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VCUG (Voiding Cystourethrogram) for adults

What is Voiding Cystourethrogram (VCUG)?
A VCUG is an x-ray examination of the bladder, urethra, and ureters. These structures are difficult to see on x-rays, so a contrast material is used to highlight these organs. The contrast material is introduced into the bladder through a urinary catheter.  

Why did the doctor order this exam for me?
This exam is performed for many reasons. Urinary tract infection is the most common reason to undergo a VCUG.  

What do I need to do to prepare for the exam?
You may be asked to not eat or drink on the morning of the exam.  

WHAT SHOULD I EXPECT WHEN I ARRIVE AT THE HOSPITAL?
You will first need to check in and register at the Radiology Registration desk. To access Radiology Registration from the hospital's main entrance, follow the red line on the floor. At time of registration you will be asked to update your personal and insurance information. Once you are registered, you may be given a pager and asked to sit in a waiting area. A technologist will page you and take you to a changing room where you will get dressed for your exam. You will need to put on a hospital gown and robe. The technologist will take you into an exam room where a nurse will insert a urinary catheter into your bladder.   

Who will be in the exam room with me?
There will be an x-ray technologist and a Radiologist (a doctor specialized in x-rays) in the room with you. There also may be a student from the Radiology School in the room assisting the technologist.  

What will I experience during the exam?
You may feel the need to urinate, but that sensation is generally due to having the catheter in place.   During the exam, you will need to lay on the x-ray table. The contrast material will be in a bottle that is connected to the catheter. The contrast material will be dripped into the bladder slowly and the Radiologist will be able to watch the bladder fill with the x-ray machine. When the bladder is full of the contrast material, the radiologist will take several x-rays and may ask you to move in different positions for these x-rays. The technologist will then remove the catheter and you will be encouraged to empty your bladder into a urinal. The radiologist will most likely be taking x-rays while you are emptying your bladder. That concludes the exam.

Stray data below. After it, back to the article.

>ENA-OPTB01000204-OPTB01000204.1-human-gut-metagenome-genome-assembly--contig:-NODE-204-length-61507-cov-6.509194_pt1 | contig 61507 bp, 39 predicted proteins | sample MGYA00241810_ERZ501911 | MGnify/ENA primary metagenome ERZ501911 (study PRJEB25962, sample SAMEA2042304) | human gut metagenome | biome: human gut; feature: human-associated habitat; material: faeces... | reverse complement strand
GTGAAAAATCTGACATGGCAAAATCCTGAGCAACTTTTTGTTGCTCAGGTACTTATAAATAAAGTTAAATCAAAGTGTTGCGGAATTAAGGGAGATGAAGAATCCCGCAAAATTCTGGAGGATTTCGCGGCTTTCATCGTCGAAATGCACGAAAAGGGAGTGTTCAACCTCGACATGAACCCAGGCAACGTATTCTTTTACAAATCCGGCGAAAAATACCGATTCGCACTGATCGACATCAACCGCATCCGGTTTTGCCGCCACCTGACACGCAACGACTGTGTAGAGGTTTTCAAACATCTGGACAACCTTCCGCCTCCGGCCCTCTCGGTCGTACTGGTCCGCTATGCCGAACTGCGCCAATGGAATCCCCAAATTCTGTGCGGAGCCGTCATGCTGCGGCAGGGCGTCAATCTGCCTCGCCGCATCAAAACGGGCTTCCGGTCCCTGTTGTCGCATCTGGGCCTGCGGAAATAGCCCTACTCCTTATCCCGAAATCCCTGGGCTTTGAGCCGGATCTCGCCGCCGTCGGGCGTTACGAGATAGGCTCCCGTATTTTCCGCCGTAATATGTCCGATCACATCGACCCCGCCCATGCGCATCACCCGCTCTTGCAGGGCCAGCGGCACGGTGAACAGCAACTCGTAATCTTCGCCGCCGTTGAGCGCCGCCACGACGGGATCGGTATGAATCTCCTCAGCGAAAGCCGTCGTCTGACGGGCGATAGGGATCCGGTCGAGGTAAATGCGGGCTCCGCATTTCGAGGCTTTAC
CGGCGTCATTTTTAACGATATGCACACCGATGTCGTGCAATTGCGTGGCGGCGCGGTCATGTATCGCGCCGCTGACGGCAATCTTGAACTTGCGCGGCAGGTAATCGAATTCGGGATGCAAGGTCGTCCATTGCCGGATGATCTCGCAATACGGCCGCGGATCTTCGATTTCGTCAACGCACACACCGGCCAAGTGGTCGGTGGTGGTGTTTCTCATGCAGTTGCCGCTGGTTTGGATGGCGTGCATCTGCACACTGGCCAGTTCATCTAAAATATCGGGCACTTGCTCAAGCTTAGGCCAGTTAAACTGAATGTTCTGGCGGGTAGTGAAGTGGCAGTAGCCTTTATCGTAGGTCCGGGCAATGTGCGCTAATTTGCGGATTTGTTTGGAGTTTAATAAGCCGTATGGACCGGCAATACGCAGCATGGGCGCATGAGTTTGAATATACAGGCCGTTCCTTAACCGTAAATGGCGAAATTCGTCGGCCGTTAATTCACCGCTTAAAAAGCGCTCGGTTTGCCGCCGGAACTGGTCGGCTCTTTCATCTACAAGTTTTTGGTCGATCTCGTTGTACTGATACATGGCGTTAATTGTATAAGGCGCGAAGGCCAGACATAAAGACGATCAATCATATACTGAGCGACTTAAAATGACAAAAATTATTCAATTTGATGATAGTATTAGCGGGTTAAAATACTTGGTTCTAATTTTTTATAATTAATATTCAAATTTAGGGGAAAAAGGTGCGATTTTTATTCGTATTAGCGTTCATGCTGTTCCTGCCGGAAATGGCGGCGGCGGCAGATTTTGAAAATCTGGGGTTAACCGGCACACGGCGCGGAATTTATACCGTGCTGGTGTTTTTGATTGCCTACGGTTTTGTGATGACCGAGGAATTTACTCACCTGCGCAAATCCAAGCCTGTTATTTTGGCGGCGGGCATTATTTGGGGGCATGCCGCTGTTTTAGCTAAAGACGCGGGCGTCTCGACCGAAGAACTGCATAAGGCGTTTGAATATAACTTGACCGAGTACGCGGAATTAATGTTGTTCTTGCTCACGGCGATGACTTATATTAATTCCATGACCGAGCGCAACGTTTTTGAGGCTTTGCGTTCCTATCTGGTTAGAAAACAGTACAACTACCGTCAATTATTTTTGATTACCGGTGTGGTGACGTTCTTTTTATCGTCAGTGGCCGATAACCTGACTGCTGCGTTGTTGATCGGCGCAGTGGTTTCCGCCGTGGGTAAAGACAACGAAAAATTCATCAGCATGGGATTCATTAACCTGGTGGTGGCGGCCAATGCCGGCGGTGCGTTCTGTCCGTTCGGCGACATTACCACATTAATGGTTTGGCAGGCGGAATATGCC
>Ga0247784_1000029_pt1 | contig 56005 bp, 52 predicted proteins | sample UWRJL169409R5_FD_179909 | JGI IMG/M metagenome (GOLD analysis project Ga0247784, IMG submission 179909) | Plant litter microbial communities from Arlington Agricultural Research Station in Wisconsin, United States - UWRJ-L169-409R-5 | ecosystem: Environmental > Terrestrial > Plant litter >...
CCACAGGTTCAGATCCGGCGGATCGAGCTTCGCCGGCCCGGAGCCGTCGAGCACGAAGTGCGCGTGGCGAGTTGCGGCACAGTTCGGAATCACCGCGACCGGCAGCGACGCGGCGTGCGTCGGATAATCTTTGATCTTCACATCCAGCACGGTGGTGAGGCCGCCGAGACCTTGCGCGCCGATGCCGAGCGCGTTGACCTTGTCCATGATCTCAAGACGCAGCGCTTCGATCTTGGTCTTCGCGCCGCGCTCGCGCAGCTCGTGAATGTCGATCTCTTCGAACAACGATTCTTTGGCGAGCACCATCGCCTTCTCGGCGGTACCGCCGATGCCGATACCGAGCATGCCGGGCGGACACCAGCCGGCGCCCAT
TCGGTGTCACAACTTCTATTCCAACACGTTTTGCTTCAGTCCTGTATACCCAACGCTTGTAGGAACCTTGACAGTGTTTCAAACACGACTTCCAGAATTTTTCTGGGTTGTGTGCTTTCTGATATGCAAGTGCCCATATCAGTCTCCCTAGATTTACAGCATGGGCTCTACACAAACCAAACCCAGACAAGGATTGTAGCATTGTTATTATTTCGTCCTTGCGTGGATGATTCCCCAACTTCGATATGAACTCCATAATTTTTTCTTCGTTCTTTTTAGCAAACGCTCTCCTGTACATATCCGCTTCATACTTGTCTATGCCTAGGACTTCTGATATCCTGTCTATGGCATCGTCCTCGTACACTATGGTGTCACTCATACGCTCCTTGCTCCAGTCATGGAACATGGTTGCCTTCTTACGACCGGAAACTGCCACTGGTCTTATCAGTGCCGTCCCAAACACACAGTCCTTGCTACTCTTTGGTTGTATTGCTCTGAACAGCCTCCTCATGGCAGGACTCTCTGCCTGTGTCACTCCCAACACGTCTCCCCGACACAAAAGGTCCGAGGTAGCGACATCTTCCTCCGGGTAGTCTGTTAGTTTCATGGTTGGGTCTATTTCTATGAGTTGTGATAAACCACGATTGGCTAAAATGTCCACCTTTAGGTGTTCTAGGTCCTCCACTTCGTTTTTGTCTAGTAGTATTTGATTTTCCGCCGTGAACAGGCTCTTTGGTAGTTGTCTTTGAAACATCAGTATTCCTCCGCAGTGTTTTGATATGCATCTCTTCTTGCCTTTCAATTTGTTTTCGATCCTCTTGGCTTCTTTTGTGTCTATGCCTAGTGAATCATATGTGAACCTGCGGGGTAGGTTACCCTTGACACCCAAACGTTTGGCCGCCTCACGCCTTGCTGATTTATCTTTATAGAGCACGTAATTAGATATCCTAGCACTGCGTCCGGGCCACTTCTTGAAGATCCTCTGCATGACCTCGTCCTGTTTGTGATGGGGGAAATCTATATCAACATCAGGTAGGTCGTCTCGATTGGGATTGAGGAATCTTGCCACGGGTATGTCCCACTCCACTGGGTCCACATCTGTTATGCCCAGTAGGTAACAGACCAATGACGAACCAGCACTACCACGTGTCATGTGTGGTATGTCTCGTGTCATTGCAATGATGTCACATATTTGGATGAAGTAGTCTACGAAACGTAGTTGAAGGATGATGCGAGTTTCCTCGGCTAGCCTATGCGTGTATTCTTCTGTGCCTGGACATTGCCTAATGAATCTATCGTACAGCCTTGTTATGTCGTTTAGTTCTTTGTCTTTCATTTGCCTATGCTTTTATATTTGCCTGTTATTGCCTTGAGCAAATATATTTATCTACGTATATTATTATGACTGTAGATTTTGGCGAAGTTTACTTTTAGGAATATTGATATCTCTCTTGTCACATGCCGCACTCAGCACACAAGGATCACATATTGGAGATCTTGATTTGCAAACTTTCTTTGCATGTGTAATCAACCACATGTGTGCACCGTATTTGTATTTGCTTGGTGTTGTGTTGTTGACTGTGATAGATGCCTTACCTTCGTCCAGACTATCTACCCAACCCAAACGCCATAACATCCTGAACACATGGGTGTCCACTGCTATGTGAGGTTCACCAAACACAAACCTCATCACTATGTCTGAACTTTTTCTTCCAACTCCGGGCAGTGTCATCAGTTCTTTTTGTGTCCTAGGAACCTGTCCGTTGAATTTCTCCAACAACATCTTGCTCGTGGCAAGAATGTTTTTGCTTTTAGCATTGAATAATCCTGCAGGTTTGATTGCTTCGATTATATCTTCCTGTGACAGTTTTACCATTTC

What do I need to do after the exam?
You may resume normal eating and drinking. The contrast material is a colorless liquid that is excreted in the urine so you won't notice it. There are no restrictions after a VCUG.  

When will I get the results of the exam?
The results will be available at your doctor's office within two to three days. Some doctors will schedule an appointment with you to give you the results. If you do not have an appointment, please call you doctor's office for the results. If you have any problems receiving your results, you can call Mercy Imaging Department for assistance.

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